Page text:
Having read only one Katsuya Nomura book prior to this one (and not liking it much), I picked this one up only because of the man’s reputation as a great thinking player and manager. His obnoxious octogenarian rants, I can do without. Well, this book contains a mix of wisdom, history, and crusty criticisms, but fortunately the latter are few and even poignant at times.
Katsuya Nomura is probably the greatest catcher to ever don the mask in Japan. (Incidentally, his adopted son’s name is Don. Yes, that Don Nomura. He is a big part of the book’s final chapter. More on that later.) As catcher, and then manager of 4 different clubs, Nomura was on the cutting edge of the game during his playing years, and as he grew into an outstanding manager (even though his 3 years with Hanshin in 1999-2001 go unappreciated), he piled up a ton of knowledge about the game. More, perhaps, than anyone else in Japan. Here are some of his reflections from this book.
There are two types of pitchers: power arms and crafty arms. The former can’t be taught – it’s a natural gift. The latter has to be groomed and requires far more mental cleverness. But the radar gun does not tell the whole story. (Most of you probably know this already, but it bears repeating.) How well can the pitcher conceal the type of pitch he’s throwing? How long can he hold the ball out of the hitter’s sight – a tool that doesn’t boost your speed numbers but certainly gives the pitcher a further edge. Nomura tells the story of a young Masahiro Tanaka, who after his first season, wanted to get more out of his fastball. Nomura told him speed was not the problem, but control/location/game plan. But Tanaka insisted he wanted to try to bring it up a few ticks. The result (says Nomura)? A subpar sophomore season.
One key to a baseball player’s success is the ability to work the inside part of the plate. This goes for both pitchers and hitters alike. If a pitcher cannot work the hitter inside, that batter will dig deep into the batter’s box and wait for a fat outside pitch to drive. On the other hand, a batter who cannot figure out how to hit the inside pitch will get fed a steady diet of balls there. Again, Nomura makes the claim that you cannot teach power hitting – either you have it or you don’t. No sense it trying to make a home run slugger out of a guy whose game is better as a contact hitter. Some guys have had their careers ruined by pursuing the wrong kind of numbers or game. In fact, Nomura says that the best power hitters don’t even try for home runs. He talks anecdotally about his conversation with Hiromitsu Kadota (who went on to have the third highest home run total in NPB history). Kadota wanted to swing for the fences all the time, so Nomura (#2 on the all-time list) brought him to Oh (#1 on the list) and asked if his hitting philosophy involved trying for home runs. Oh and Nomura were in the “home runs are extensions of good hits,” while Kadota (and, incidentally, Masayuki Kakefu, too) believe the opposite.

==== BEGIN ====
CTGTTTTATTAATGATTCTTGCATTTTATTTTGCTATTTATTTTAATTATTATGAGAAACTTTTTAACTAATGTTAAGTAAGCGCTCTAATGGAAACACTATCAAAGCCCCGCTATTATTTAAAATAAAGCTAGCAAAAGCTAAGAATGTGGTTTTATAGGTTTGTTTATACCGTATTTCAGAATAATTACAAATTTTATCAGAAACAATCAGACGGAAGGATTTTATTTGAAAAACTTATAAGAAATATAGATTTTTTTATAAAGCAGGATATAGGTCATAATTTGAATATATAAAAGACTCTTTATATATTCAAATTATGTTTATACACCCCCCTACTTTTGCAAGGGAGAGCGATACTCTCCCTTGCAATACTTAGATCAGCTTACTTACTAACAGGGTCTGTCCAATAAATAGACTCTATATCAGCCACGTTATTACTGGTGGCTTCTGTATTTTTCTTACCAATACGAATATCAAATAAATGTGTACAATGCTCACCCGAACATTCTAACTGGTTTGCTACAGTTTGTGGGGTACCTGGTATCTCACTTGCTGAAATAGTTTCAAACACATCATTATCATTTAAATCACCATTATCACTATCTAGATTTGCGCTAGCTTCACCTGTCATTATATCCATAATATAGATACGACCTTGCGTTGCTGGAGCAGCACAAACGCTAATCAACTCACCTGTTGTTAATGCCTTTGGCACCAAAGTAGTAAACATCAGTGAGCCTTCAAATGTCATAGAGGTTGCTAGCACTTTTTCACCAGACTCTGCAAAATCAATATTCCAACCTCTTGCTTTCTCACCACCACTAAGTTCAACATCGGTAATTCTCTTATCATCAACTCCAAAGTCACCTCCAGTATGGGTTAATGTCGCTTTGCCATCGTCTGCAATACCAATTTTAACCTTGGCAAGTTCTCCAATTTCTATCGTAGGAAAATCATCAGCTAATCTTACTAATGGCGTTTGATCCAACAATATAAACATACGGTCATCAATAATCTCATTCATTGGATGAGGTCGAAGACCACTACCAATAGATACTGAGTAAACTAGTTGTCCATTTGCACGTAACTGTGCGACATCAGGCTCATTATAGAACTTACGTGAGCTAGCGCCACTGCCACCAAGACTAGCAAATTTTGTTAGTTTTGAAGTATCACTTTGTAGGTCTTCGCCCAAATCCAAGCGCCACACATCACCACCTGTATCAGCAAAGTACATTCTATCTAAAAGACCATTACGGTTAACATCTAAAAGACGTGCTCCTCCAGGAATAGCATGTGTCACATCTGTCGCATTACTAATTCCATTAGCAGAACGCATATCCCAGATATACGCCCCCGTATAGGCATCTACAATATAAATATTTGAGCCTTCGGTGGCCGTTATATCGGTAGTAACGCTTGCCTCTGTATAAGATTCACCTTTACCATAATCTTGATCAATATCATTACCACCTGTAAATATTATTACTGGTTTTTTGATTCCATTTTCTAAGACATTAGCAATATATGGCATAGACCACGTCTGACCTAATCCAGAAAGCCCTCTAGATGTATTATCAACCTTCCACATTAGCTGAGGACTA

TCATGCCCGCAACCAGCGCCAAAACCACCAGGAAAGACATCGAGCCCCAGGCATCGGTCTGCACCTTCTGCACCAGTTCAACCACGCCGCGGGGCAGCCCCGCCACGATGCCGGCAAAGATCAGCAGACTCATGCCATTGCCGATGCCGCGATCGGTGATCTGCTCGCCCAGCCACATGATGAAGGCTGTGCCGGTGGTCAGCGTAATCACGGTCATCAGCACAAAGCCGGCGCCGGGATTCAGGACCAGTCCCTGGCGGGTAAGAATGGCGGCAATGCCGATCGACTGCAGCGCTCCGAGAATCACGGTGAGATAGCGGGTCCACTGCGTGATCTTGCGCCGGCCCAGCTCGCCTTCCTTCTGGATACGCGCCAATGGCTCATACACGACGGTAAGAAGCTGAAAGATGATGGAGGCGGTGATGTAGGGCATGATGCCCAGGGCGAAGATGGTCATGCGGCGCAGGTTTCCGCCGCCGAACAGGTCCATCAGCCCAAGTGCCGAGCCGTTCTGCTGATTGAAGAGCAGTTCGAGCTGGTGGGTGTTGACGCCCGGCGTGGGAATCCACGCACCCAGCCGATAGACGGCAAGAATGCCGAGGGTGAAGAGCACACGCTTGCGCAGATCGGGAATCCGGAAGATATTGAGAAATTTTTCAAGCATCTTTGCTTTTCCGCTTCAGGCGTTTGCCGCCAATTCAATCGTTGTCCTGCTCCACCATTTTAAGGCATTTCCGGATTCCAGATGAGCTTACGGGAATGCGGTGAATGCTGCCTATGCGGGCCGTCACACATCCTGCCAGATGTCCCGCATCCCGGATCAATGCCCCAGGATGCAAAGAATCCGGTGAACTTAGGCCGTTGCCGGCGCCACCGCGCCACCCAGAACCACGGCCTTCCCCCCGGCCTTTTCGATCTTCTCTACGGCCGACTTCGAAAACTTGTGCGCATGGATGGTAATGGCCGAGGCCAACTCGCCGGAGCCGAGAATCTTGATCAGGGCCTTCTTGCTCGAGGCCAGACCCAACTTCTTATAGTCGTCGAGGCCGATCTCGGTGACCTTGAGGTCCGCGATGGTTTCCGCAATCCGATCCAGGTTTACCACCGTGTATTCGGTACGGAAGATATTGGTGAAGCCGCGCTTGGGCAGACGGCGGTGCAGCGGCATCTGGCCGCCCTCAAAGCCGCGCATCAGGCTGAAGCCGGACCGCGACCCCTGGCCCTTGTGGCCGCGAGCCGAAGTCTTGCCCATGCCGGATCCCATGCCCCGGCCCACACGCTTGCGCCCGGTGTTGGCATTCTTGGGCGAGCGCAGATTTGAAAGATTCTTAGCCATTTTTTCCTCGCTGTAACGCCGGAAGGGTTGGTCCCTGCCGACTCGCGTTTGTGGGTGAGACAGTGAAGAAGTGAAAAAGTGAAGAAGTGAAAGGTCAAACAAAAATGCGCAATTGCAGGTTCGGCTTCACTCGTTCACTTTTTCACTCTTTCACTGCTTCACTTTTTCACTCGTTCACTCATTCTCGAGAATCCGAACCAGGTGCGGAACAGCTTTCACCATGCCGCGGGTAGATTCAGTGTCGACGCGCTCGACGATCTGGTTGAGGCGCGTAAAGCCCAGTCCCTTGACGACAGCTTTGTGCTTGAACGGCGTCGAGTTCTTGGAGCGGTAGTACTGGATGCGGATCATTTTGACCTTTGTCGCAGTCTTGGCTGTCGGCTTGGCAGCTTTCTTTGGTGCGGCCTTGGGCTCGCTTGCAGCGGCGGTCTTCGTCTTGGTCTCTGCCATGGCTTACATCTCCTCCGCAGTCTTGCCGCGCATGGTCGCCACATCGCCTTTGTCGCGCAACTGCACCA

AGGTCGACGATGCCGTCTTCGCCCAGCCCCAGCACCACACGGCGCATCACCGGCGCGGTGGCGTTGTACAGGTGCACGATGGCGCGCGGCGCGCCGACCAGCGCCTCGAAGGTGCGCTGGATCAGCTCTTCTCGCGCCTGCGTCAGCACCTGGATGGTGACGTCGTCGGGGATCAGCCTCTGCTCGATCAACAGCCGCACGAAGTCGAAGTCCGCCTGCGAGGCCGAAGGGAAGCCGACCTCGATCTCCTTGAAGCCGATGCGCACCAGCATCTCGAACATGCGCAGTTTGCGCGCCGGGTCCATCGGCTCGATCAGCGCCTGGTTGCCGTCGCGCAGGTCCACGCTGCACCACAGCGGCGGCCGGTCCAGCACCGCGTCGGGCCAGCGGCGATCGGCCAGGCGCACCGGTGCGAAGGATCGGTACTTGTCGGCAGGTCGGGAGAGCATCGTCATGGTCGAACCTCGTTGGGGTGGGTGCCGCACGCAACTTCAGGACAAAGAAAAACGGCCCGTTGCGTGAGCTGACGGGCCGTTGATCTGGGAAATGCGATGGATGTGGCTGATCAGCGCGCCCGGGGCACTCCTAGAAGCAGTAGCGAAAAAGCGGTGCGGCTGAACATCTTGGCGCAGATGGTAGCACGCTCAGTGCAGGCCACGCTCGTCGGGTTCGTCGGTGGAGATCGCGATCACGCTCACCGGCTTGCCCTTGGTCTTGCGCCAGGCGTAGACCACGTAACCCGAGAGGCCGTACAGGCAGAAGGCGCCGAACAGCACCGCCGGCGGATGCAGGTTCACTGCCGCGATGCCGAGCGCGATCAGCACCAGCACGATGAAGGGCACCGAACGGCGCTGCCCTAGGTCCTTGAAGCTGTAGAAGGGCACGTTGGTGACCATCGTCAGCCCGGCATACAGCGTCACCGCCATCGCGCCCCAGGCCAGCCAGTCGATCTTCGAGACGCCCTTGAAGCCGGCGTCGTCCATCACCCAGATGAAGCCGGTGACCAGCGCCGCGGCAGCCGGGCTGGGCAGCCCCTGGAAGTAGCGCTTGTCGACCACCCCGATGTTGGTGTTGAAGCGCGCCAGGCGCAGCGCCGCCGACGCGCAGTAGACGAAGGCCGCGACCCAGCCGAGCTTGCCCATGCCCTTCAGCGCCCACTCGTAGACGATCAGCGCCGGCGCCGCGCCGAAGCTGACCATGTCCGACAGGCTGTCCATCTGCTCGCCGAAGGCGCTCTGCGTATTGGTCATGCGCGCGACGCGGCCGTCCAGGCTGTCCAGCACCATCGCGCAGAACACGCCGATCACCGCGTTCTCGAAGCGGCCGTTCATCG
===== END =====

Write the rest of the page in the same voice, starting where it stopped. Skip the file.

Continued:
One of the more fascinating parts of the book was when Nomura talked specifically about the history of data baseball, at least from his own life story. Nomura was not especially athletically gifted, but made the Nankai Hawks roster out of high school after passing his tryouts. Until he figured things out, NPB was still in the “fighting spirit” mentality, i.e., very little analysis of play. In order to turn himself from a .250 hitter into a .300 hitter, he (literally) reviewed (literal) film of his opponents’ pitchers, looking for flaws and subtle hints that would tell him what pitch might be coming next. Once he was able to hit even the elite pitchers, he had made a name for himself. Ultimately his secret strategy was leaked (by a teammate at an all-star game, of all places) and others around the league started doing the same. Pitchers, too, would at last keep their grip on the ball cloaked until the last possible moment. Nomura also observed the batters at the plate to get even the slightest hint of what pitch they were waiting on, or how they felt about particular locations. He consequently had a proper game plan against other hitters, not just “getting them out.” Nomura credits Don “Blazer” Blasingame for helping him think more deeply about baseball and changing things up situationally.